The Amazon rainforest, the greatest remaining in the world, faces a new threat − from the policies espoused by Jair Bolsonaro, the ex-army captain who is now Brazil’s president-elect. The forest is globally vital for its ability to store atmospheric carbon released by the burning of fossil fuels.
Climate News Network 16th Nov 2018 read more »
China, Russia and Canada’s current climate policies would drive the world above a catastrophic 5C of warming by the end of the century, according to a study that ranks the climate goals of different countries. The US and Australia are only slightly behind with both pushing the global temperature rise dangerously over 4C above pre-industrial levels says the paper, while even the EU, which is usually seen as a climate leader, is on course to more than double the 1.5C that scientists say is a moderately safe level of heating.
Guardian 16th Nov 2018 read more »
Independent 16th Nov 2018 read more »
Brazil’s new foreign minister believes climate change is a Marxist tactic to instil fear, stifle the economic growth of western countries, and benefit China. The appointment of Ernesto Araújo, who has been named by president-elect Jair Bolsonaro as the country’s top diplomat, will be a major cause for concern for those already alarmed at the extent of global climate collapse. Brazil’s outgoing government has already been heavily criticised for “inviting deforestation”, in the Amazon – the world’s largest and most biodiverse rainforest, which is vital for soaking up carbon emissions. But under Mr Araújo, it appears efforts to balance environmental protection and economic development may tilt further towards business interests.
Independent 16th Nov 2018 read more »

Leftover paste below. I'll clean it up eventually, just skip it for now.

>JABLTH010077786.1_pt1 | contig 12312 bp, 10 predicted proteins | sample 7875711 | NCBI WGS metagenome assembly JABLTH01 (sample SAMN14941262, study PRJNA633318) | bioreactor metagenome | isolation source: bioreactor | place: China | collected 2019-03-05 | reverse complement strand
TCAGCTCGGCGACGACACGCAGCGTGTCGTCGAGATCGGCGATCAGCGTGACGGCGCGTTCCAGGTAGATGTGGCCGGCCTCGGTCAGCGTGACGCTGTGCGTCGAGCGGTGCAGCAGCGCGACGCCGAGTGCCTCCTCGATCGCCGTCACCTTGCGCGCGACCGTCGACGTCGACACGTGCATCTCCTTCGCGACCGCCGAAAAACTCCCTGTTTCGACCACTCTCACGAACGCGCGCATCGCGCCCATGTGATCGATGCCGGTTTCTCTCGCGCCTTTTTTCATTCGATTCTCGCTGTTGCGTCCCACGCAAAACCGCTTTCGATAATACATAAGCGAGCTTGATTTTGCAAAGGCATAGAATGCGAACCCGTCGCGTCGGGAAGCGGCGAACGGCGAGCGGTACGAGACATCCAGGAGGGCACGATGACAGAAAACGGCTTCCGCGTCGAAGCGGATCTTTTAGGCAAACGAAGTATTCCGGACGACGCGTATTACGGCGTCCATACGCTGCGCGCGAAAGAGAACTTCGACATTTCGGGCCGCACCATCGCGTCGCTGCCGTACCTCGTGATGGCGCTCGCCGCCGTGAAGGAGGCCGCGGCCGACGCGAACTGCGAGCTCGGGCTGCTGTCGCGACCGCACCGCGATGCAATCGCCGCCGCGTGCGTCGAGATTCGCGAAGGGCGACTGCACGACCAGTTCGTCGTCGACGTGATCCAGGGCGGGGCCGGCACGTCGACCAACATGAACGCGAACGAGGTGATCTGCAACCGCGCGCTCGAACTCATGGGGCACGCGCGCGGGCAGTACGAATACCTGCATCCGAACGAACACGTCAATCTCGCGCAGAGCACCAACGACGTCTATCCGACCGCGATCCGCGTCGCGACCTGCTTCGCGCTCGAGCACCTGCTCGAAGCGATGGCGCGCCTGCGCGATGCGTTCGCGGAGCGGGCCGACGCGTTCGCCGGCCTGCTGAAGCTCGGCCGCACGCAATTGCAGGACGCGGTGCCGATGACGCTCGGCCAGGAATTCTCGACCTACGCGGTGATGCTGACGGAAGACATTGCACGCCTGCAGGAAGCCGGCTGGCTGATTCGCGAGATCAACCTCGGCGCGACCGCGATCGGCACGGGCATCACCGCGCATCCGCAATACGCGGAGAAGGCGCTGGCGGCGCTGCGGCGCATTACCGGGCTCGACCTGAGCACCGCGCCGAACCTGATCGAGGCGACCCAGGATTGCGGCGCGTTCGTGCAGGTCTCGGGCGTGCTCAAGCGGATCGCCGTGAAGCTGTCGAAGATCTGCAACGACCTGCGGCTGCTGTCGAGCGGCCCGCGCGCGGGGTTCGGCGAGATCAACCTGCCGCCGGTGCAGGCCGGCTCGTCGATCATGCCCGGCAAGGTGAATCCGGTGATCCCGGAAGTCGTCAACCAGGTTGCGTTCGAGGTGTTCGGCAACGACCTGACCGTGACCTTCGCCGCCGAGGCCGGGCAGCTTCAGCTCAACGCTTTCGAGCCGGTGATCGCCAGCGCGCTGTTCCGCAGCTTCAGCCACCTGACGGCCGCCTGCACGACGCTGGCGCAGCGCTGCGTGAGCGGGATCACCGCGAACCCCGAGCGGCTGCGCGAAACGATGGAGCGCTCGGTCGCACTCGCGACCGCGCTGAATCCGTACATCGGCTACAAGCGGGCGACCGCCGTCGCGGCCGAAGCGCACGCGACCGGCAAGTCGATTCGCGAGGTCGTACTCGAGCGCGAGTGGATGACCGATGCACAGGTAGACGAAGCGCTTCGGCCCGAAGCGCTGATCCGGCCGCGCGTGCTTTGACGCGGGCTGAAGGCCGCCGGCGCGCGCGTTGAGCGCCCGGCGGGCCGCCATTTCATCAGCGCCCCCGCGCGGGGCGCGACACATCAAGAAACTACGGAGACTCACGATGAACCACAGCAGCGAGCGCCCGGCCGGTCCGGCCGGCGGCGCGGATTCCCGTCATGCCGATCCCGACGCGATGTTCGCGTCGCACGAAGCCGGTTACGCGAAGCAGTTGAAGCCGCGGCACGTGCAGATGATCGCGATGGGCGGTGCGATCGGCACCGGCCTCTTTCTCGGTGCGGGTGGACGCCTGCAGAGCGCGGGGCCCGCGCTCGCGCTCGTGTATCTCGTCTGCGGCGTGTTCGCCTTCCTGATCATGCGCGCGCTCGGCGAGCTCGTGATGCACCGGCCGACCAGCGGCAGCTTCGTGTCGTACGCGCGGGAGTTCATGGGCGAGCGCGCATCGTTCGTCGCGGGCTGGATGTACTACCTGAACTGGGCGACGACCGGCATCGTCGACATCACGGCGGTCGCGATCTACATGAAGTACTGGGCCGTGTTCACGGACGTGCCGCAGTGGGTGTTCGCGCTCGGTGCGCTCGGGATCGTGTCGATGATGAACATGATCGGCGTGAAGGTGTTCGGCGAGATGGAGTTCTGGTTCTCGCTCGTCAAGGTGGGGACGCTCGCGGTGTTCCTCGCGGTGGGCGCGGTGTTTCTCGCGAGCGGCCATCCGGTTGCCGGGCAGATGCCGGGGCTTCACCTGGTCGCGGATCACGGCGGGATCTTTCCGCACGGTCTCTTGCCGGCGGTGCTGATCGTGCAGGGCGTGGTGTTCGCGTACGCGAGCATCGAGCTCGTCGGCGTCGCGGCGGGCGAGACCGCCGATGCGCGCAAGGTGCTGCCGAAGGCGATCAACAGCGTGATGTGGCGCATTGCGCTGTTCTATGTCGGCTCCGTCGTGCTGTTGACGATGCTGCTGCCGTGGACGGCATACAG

A middle-class band of music teachers, civil servants and retired psychologists have been trained by experienced eco-activists to cause “chaos” in London today to force the government to enact radical laws on climate change. A “day of rebellion” has been organised by Extinction Rebellion (ER) with the aim of blocking five bridges across the Thames. A Times reporter attended a meeting where the leadership advocated smashing windows and spraying graffiti to get arrested. They plan to block Southwark, Blackfriars, Waterloo, Westminster and Lambeth bridges. The activists, who compare themselves to First World War conscientious objectors, have won backing from Lord Williams of Oystermouth, the former Archbishop of Canterbury, Julia Bradbury, the television presenter, and George Monbiot of The Guardian. The group calls for the government to “enact legally binding policy measures to reduce carbon emissions to net zero by 2025 and to reduce consumption levels”. Net zero means that any remaining emissions are balanced by systems that remove and store carbon dioxide from the atmosphere. They also call for the creation of a “citizen’s assembly” to oversee the changes “in a mobilisation of wartime like proportion” in reducing energy use and economic consumption. Richard Black, director of the Energy & Climate Intelligence Unit, which supports strong action, said the group’s 2025 target was “an ambition that technically, economically and politically has absolutely no chance of being fulfilled”. It would mean banning flying, scrapping 38 million petrol and diesel vehicles and disconnecting 26 million gas boilers – all within seven years. About 50 of the group’s activists were arrested this week after gluing themselves to government departments and blockading Downing Street.
Times 17th Nov 2018 read more »
We have a decade to prevent dangerous climate change: these 10 policies can save us. The vast majority of GHG emissions come from a handful of countries – nearly 75% of global greenhouse gas emissions are generated by just 20 countries. Energy use (power plants, vehicles, and buildings) or industrial processes (cement or iron and steel manufacturing) is the predominant source of emissions in these countries, so focusing efforts accordingly can drive the fastest emission reductions. We have the technology today to rapidly move to a clean energy system – and the price of that future, without counting environmental benefits, is about the same as a carbon-intensive one. So the challenge is not technical, nor even economic, but rather a matter of enacting the right policies and ensuring they are properly designed and enforced.
Energy Post 15th Nov 2018 read more »